I. Teaching Philosophy





As a teacher, I bring to students what I consider the most valuable aspect of my educational background: independent thinking. Immanuel Kant expresses such thinking most poignantly in his definition of the Enlightenment, to make use of one’s understanding without direction from another. Following Kant I encourage students to ‘Sapere aude!’ - ‘dare to know!’


To illustrate with an example, by the end of the graduate course “Alternative Models of Political Theorizing,” the students had both a strong grasp of central models of modern and contemporary political theorizing, and their own critical readings of these models. Even those students who initially merely followed my assessment of political thought found their independent voice by the end of the course and, thus, dared to know.


I firmly believe that in the present political climate, where dependent thinking is fostered in media and popular culture, the teaching of independent thinking is more crucial than ever. However, I find that students are often not educated to think and act independently. Kant rightly argues that it is the often the guardians (professors) themselves, even critical ones, who keep their students “from daring to take a single step without a walking cart in which they have confined them” (“What is Enlightenment?”).


I encourage students to get rid of their walking carts with a rich set of teaching methodologies. Rather than formal lectures, I facilitate close textual reading via both in-depth classroom discussions and brief lectures. I encourage students to analyze the material on their own terms in their presentations, classroom contributions, and paper assignments. I reward those students who creatively take up a thinker’s arguments instead of merely repeating what a thinker has to say.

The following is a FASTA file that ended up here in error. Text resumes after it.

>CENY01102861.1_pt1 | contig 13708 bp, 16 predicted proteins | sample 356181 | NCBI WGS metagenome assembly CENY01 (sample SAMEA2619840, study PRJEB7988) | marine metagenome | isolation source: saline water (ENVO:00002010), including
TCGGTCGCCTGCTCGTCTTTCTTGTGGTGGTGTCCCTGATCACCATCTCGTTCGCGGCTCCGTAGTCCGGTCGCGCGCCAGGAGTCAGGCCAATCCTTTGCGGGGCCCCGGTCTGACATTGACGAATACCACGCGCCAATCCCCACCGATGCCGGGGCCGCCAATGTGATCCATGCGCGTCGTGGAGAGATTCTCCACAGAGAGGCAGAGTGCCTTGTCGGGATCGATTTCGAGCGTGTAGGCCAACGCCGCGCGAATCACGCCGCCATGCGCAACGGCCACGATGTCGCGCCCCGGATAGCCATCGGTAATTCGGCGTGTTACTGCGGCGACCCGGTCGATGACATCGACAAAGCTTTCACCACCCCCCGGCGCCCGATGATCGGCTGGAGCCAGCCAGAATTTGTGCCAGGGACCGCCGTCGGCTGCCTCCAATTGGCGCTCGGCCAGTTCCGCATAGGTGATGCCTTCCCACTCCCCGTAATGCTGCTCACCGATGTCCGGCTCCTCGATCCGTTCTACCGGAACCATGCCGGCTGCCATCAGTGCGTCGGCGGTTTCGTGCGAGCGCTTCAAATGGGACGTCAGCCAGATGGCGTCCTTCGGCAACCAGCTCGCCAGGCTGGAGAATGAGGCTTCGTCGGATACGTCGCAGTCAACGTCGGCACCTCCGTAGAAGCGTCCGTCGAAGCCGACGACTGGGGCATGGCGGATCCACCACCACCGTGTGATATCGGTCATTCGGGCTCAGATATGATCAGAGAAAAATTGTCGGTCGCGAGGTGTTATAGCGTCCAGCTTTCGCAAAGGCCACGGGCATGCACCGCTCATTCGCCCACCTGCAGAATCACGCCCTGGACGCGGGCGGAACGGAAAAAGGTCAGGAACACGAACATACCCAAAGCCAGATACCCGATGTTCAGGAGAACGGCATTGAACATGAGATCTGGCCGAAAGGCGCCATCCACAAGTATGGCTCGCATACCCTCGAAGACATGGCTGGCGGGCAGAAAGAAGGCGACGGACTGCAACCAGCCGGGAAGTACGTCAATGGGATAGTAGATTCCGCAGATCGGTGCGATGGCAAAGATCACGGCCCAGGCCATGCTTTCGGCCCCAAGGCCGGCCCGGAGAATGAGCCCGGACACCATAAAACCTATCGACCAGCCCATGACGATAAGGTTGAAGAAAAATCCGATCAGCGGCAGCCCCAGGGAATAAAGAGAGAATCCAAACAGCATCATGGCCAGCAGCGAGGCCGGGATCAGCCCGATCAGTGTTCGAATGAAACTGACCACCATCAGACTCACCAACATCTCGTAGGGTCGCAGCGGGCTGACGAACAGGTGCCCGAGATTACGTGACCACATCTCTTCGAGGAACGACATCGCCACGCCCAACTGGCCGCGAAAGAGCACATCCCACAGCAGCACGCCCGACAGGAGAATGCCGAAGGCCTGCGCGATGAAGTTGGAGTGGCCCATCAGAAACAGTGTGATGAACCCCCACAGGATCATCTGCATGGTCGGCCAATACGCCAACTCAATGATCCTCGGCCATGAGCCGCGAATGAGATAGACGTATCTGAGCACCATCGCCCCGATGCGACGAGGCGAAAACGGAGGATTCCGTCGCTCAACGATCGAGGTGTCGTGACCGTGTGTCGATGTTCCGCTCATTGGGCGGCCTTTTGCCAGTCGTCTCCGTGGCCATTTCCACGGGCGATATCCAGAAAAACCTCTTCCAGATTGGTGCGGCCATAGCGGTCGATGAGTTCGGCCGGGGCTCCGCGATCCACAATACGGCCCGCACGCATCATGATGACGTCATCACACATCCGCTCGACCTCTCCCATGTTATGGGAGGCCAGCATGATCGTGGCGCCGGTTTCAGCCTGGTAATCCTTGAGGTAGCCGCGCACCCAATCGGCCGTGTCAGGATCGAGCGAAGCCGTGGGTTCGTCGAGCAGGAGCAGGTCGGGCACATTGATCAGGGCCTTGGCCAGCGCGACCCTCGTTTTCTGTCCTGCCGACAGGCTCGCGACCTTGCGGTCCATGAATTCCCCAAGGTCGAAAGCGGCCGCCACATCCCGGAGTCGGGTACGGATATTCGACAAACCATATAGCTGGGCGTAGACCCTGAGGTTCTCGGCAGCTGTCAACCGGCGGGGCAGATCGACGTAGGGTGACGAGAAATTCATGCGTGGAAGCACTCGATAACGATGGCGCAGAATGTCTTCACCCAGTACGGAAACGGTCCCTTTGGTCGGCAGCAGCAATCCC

In my lectures, I serve as a model for analyzing the subject matter critically and raising questions, which are central components of political and feminist theorizing. I gradually draw the more passive students into our discussions. I ask students to work collaboratively on questions in smaller groups and experiment with film, on-line classrooms, and guest lecturers. I also devote individual time outside the classroom for those students who have difficulties keeping up with the course requirements.


Students often enter my classes with a suspicion of political and feminist theorizing. I encourage students to overcome their suspicions by showing them—in the design of the course, our discussions, and the writing assignments—how supposedly abstract theories have a central relevance for everyday political and social practice. I make abstract theories accessible to students by using tangible cases taken from current social and political events. Moreover, I encourage students to make connections between theories and their own particular experiences. I also hope to inspire students’ interest in studying political and feminist theorizing through my own enthusiasm for political and feminist theorizing.





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